The median price of single-family homes sold in King County dipped last month to $430,000, snapping a run of six consecutive monthly price gains.
There were 2,560 homes sold in August, down from 2,648 in July, according to the Northwest Multiple Listing Service. July’s median price was $434,000.
It’s too soon to tell why the market blinked last month.
“It does look like in August it weakened,” said Dick Conway, co-publisher of The Puget Sound Economic Forecaster. But if the region’s healthy job growth continues, he said, “this might just be a hiccup.”
- The latest on Seahawks safety Kam Chancellor's holdout
- Haggen sues Albertsons for $1 billion over big grocery deal
- Seattle restaurant manager killed hiking in Alaska
- Report gives Seattle drivers worst marks yet; Bellevue isn't far behind
- Seahawks trade Kevin Norwood, make other moves to get roster to 75
Most Read Stories
Rising interest rates could have thrown cold water on the market’s activity: The average rate on a 30-year fixed mortgage was 4.46 percent in August, up from 4.37 percent in July and a low of 3.35 percent last December, according to Freddie Mac.
The higher interest rates, combined with rising home prices, could dampen some buyers’ appetites, Conway said. But those factors just as easily could prompt others to close a deal before prices and rates rise further.
Summer vacations are a more likely reason for the slowdown in the market, brokers said.
Even so, August was a strong month compared with August 2012: King County’s median sale price was about 14 percent higher and the number of closed sales was up 18 percent, according to the MLS. There were 2,845 pending sales as well, up from 2,623 a year ago.
Seattle’s single-family- home prices continued to rise, up 11 percent over the year: The median sale price in August was $457,000, a big jump from $430,000 in July.
Median sales prices also rose from a year earlier in Snohomish and Pierce counties: The median price was $310,000, up 15 percent over the year, in Snohomish and $230,000, up 14 percent, in Pierce.
“Despite jumps in prices and interest rates, homes are still more affordable than they have been in decades,” said Mike Gain, CEO of Prudential Northwest Realty Associates in Seattle, in an MLS statement.
The drop in median price over the month coincided with the number of single-family homes available for sale in King County rising to 4,900, its highest monthly level so far this year.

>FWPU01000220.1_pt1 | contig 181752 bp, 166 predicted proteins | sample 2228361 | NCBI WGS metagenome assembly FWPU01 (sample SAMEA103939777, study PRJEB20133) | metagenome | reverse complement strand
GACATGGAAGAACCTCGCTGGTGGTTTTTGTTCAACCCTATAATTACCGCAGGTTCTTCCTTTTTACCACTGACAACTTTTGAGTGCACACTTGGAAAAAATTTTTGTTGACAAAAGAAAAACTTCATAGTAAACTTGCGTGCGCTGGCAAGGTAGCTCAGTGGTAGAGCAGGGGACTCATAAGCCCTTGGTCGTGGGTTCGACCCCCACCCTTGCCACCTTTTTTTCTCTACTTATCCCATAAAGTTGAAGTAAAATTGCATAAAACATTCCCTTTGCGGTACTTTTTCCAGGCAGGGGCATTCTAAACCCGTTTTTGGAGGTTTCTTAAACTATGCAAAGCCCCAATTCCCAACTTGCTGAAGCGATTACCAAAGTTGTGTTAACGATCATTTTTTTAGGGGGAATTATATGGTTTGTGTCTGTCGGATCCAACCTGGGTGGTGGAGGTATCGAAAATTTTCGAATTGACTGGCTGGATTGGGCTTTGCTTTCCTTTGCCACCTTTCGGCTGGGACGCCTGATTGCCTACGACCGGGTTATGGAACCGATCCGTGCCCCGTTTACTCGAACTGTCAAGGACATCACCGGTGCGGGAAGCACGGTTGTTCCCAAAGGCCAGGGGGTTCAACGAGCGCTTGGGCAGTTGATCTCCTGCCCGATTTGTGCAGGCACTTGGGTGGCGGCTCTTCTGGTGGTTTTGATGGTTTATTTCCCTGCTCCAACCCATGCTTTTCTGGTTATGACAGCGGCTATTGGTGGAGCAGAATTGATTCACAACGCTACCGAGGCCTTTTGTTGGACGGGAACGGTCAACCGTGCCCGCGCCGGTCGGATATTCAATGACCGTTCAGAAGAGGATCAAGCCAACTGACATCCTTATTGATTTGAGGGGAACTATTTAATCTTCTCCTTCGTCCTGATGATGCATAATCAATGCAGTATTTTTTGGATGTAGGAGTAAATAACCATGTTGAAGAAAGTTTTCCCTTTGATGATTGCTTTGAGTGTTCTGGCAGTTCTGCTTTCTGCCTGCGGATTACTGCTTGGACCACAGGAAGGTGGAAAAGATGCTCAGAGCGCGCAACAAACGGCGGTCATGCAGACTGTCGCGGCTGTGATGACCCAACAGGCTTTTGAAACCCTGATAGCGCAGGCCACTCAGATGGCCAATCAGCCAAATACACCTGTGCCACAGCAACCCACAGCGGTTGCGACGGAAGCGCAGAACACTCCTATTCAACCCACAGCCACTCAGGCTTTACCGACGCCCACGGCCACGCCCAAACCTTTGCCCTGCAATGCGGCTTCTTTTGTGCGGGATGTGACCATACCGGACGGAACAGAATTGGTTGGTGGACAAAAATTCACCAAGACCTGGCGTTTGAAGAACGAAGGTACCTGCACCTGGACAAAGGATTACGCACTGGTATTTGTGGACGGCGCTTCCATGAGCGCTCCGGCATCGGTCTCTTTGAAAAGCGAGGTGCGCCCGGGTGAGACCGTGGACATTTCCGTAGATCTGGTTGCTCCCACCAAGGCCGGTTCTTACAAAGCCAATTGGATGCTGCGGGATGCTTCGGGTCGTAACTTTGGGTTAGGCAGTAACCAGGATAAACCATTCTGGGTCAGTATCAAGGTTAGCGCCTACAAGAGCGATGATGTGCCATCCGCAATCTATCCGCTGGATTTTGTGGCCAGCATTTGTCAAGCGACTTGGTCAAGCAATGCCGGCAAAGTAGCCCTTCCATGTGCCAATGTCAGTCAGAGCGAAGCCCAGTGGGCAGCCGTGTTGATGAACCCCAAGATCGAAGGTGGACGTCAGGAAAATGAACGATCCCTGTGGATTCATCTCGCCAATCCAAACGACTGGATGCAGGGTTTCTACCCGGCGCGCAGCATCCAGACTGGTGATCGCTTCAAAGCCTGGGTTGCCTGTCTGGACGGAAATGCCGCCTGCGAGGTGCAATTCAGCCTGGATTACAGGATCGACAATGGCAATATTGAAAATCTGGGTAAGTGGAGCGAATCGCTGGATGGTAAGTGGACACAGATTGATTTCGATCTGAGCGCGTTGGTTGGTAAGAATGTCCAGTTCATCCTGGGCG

While the single-family-home segment of the market had a slower month, buyers drove up the price of condos in King County: The median price jumped to $255,000, up from $231,000 in July and from $194,750 a year ago, according to the MLS.
“Rents are going through the ceiling,” Gain said, “so I believe people are buying homes at the lower end of the range.”
The Seattle metro area’s rent hikes over the past year have been among the highest in the nation, according to two recent studies. The average rent after price breaks from landlords was about $1,100 in the second quarter, according to New York-based Reis Inc.
In Washington state, mortgage applications to buy a house in July, the latest month available, were down 14 percent over the previous month, but up 9.6 percent over the year, according to the Mortgage Bankers Association.
Adjustable-rate mortgages, or ARMs, accounted for 8.5 percent of mortgage applications in July, up from 5.3 percent a year earlier, according to the association.
ARMs typically offer lower interest rates than 30-year fixed mortgages for an introductory period such as three years before resetting to and moving with the market interest rate.
They’re attractive to buyers who are betting on selling or refinancing the home before the rate resets — but some buyers who used ARMs to buy homes during the bubble weren’t prepared financially for the higher payments when their loans reset and they couldn’t sell or refinance their home.
That increase in ARM applications is a bit worrisome to economist Conway.
“I’m surprised that they’re being offered, given how banks got burned in the past,” he said.
Sanjay Bhatt: 206-464-3103 or email@example.com. On Twitter @sbhatt